20 August 2009
The US Court of Appeals for the Federal Circuit’s en banc opinion in Cardiac Pacemakers, Inc. v. St. Jude Medical, Inc., Nos. 2007-1296, -1347 (Fed. Cir. Aug. 19, 2009), clarifies that 35 U.S.C. § 271(f) does not apply to method claims of patents. Section 271(f) states as follows:
(1) Whoever without authority supplies or causes to be supplied in or from the United States all or a substantial portion of the components of a patented invention, where such components are uncombined in whole or in part, in such manner as to actively induce the combination of such components outside of the United States in a manner that would infringe the patent if such combination occurred within the United States, shall be liable as an infringer.
(2) Whoever without authority supplies or causes to be supplied in or from the United States any component of a patented invention that is especially made or especially adapted for use in the invention and not a staple article or commodity of commerce suitable for substantial noninfringing use, where such component is uncombined in whole or in part, knowing that such component is so made or adapted and intending that such component will be combined outside of the United States in a manner that would infringe the patent if such combination occurred within the United States, shall be liable as an infringer.
35 U.S.C. § 271(f).
In St. Jude, Cardiac owned a patent that claimed a method of heart stimulation using an implantable heart stimulator. St. Jude sold implantable cardioverter defibrillators (ICDs) that allegedly could be used to infringe a method claim of Cardiac’s patent. Some of those ICDs were shipped abroad. The district court, relying on Union Carbide Chemicals & Plastics Technology Corp. v. Shell Oil Co., 425 F.3d 1366 (Fed. Cir. 2005), found that Section 271(f) applied to method claims and that St. Jude’s shipment of ICDs abroad could result in a violation of that section. A Federal Circuit panel originally affirmed the district court’s decision on the same basis, but St. Jude’s petition for rehearing en banc was subsequently granted.
The en banc court reversed the district court’s determination that Section 271(f) applies to method claims and that damages were permitted under Section 271(f) on devices exported where the claimed method is carried out in countries other than the United States. In doing so, the en banc court expressly overruled the Federal Circuit’s Union Carbide decision to the extent that it stood for that principle.
The court noted that while the “component” of a tangible product, device or apparatus is a tangible part of the product, device or apparatus, the “component” of a method or process is a step in that method or process. This determination was based on case law and the cannon of statutory construction that requires the words of a statute to be read in context and with a view to their place in the overall statutory scheme. With respect to statutory construction, the court looked to Section 271(c), which contrasts “a component of a patented machine, manufacture, combination, or composition” with a “material or apparatus for use in practicing a patented process.” To the court, this language demonstrated Congress’ belief that a “component” was separate and distinct from a “material or apparatus for use in practicing a patented process,” and, thus, that a material or apparatus for use in practicing a patented process is not a component of that process. Rather, the components of the process are the steps of the process. The en banc court found this distinction to be significant because Section 271(f) requires that the components of the patented invention be supplied, which implies the transfer of a physical object. They held that supply of an intangible step is a physical impossibility, and thus Section 271(f) cannot apply to method claims. They also found this interpretation to be consistent with the legislative history of Section 271(f), which demonstrated an intent to protect product patents, but made almost no reference to protecting method patents.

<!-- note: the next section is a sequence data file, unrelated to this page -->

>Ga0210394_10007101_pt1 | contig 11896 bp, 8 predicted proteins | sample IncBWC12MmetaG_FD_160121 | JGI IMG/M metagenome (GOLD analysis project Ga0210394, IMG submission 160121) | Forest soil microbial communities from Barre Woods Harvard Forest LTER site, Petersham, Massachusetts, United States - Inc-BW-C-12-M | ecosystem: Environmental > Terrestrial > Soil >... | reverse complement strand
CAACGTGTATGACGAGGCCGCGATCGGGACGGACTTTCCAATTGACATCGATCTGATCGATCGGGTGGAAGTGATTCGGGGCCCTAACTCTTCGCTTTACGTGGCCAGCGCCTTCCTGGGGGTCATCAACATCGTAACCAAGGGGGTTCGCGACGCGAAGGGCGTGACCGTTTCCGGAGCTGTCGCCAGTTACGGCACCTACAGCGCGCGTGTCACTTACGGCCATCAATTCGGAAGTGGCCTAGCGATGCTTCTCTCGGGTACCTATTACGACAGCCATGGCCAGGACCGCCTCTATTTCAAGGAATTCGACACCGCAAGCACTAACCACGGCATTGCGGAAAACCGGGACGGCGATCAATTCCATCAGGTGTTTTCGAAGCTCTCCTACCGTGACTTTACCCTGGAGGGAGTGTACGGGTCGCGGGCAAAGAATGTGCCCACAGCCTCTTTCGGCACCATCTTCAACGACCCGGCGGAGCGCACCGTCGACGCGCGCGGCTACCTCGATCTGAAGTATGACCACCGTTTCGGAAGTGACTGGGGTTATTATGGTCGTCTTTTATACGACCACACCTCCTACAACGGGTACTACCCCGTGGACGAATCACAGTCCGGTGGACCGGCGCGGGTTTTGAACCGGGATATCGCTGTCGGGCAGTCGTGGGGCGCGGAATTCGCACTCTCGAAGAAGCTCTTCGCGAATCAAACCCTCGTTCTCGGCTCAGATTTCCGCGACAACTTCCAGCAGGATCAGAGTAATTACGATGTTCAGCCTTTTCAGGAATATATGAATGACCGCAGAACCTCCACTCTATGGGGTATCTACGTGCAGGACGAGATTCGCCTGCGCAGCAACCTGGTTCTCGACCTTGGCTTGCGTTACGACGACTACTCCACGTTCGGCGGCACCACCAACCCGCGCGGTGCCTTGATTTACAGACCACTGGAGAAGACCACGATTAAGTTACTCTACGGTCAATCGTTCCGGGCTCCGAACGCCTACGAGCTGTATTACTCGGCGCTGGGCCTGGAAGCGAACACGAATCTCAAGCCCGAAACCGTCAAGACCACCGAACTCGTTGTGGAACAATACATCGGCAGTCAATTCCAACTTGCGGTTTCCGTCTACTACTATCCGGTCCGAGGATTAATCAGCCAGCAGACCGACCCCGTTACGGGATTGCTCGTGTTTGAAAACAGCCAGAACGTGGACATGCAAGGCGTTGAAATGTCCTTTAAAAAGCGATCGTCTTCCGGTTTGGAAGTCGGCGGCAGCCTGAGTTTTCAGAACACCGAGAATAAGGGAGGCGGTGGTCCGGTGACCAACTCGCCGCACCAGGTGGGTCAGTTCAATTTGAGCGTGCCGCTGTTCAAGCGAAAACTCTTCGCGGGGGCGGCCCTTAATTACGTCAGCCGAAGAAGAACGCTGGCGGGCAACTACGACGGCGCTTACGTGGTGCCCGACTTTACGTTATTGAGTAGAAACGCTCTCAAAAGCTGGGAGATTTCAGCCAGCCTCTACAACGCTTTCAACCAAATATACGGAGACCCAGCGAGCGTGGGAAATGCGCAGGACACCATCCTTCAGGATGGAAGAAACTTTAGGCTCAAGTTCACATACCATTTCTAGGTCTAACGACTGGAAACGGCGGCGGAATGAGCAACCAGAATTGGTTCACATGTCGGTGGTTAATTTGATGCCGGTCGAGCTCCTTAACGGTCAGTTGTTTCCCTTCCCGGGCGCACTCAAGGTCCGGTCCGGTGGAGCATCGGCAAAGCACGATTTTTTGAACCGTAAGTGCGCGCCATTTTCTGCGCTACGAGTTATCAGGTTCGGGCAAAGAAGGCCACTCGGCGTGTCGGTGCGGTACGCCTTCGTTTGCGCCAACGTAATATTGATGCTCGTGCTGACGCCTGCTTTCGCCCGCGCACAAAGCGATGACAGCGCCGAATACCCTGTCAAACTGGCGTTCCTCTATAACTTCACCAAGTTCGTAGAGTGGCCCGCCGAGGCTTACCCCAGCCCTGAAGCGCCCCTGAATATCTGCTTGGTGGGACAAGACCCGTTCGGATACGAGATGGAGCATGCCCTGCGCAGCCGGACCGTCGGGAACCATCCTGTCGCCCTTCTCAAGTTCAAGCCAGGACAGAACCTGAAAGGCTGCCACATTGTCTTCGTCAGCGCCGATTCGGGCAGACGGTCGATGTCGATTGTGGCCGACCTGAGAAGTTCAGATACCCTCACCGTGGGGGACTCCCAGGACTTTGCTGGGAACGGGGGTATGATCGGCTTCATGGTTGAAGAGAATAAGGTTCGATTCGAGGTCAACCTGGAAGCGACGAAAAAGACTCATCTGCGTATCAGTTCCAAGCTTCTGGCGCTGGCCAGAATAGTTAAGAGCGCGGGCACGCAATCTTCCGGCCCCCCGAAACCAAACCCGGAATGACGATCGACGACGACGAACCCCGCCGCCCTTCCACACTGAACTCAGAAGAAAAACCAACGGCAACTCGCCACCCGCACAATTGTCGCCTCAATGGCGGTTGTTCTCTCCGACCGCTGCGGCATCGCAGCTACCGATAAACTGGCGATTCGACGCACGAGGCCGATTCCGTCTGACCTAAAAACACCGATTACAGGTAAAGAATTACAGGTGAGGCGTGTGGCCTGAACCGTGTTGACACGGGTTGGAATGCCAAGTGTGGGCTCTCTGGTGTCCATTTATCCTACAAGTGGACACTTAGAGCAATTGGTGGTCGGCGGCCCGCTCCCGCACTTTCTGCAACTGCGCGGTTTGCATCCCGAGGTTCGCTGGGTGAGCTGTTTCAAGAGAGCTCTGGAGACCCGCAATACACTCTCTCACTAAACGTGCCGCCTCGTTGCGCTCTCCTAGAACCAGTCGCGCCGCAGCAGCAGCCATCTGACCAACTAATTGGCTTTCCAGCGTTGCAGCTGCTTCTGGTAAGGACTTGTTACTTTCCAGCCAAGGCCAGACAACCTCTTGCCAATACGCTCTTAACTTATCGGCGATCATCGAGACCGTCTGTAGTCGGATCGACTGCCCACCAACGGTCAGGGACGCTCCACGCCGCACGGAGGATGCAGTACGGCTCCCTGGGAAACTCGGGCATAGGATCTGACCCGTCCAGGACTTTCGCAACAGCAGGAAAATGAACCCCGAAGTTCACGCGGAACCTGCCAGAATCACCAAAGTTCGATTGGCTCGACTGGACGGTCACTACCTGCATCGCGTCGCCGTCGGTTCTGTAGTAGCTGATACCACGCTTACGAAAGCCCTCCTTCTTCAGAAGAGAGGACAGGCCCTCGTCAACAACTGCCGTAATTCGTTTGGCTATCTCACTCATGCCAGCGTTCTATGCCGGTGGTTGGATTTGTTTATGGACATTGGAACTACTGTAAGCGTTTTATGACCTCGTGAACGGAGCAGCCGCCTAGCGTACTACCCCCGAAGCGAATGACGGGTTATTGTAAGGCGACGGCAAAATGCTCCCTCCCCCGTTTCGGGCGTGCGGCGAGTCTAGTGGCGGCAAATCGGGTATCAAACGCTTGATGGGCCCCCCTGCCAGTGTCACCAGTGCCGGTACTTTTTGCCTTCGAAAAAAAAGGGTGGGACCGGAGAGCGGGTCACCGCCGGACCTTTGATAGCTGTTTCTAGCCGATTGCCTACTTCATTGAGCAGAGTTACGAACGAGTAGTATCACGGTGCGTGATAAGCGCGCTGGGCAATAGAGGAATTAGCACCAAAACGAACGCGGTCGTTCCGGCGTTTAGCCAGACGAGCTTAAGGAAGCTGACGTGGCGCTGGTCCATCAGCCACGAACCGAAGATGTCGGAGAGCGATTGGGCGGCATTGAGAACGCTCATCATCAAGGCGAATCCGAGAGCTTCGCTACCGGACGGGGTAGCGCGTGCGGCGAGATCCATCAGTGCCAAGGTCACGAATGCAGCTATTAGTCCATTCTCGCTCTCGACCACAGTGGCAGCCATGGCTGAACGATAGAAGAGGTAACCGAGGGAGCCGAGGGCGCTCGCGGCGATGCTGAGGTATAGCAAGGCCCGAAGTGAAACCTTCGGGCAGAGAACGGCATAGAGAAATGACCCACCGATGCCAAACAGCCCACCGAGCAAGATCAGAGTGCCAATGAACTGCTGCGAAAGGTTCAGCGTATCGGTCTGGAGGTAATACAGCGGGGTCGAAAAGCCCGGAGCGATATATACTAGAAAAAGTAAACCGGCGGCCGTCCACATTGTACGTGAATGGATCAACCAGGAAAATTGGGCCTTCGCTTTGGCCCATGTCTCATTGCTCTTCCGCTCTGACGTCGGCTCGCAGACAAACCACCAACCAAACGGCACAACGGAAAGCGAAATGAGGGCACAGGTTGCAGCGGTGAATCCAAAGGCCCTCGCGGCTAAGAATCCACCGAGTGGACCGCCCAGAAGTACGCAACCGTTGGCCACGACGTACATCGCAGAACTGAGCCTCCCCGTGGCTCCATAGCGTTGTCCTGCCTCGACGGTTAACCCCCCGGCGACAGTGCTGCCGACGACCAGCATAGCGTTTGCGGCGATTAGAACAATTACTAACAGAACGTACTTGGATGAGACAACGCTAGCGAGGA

Judge Newman dissented from the en banc court’s ruling with respect to Section 271(f). She stated that the term “patented invention” in Section 271(f) includes all statutory classes of patentable invention, including processes, and that an interpretation of Section 271(f) to exclude all process inventions is incorrect.
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